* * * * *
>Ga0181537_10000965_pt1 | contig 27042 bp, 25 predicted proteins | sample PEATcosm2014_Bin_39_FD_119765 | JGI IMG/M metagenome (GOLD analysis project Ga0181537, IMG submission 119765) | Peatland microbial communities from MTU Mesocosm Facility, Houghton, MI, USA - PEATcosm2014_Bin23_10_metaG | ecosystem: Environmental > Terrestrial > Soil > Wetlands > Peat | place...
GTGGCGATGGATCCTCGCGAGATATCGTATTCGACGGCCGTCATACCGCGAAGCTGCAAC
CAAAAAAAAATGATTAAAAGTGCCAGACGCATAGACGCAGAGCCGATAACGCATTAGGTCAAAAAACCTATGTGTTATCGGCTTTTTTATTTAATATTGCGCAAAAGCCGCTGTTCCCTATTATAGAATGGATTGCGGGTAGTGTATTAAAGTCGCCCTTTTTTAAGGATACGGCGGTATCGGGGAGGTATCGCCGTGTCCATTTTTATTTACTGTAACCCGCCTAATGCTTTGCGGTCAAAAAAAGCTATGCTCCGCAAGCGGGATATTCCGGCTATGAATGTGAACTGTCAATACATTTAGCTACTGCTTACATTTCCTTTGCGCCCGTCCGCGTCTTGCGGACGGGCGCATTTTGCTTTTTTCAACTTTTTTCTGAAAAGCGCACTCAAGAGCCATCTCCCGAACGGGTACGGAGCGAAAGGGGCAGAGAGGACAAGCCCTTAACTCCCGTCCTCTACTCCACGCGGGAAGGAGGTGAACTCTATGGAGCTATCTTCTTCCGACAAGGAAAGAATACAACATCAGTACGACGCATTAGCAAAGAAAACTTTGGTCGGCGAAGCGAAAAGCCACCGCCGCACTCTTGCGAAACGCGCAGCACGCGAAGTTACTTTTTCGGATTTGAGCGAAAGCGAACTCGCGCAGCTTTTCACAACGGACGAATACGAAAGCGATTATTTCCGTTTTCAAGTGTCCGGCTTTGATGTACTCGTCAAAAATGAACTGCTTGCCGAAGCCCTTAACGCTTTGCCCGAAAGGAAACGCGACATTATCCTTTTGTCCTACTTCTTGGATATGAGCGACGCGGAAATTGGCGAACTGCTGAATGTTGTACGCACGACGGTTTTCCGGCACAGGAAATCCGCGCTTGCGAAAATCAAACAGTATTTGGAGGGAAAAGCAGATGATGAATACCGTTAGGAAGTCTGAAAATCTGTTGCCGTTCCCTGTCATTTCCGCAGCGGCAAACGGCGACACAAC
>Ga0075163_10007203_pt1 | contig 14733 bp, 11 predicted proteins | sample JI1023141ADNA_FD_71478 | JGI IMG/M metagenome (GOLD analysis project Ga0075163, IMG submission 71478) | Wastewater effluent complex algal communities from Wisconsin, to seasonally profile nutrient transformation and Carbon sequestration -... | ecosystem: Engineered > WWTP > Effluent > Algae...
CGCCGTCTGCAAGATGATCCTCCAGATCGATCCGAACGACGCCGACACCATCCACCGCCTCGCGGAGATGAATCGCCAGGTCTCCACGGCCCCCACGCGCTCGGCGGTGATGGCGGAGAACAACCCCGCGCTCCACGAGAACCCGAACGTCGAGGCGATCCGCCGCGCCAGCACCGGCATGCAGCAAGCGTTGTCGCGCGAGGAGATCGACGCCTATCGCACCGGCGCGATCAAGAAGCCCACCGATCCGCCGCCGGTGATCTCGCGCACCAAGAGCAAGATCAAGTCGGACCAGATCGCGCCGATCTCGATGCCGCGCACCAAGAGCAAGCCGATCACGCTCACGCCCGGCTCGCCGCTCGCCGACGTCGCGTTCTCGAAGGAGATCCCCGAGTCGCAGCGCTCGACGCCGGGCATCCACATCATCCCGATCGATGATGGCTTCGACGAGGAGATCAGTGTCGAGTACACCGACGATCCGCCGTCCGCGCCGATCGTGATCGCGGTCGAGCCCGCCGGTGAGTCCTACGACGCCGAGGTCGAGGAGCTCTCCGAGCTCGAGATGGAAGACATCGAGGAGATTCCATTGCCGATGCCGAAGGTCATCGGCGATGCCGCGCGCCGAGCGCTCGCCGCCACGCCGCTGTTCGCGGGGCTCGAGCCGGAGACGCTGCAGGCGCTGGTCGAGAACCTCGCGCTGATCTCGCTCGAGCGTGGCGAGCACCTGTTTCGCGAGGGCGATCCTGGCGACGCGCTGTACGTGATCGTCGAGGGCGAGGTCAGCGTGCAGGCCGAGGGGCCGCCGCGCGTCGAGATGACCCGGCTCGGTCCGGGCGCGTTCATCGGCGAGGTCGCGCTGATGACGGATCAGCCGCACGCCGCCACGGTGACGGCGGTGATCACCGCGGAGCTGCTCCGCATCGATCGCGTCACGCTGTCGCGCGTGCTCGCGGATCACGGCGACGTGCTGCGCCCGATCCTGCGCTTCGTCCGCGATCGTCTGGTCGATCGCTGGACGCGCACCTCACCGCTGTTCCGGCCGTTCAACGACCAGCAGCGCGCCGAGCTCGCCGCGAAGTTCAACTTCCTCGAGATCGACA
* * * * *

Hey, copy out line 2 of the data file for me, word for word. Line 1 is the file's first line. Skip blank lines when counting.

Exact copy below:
GTGGCGATGGATCCTCGCGAGATATCGTATTCGACGGCCGTCATACCGCGAAGCTGCAAC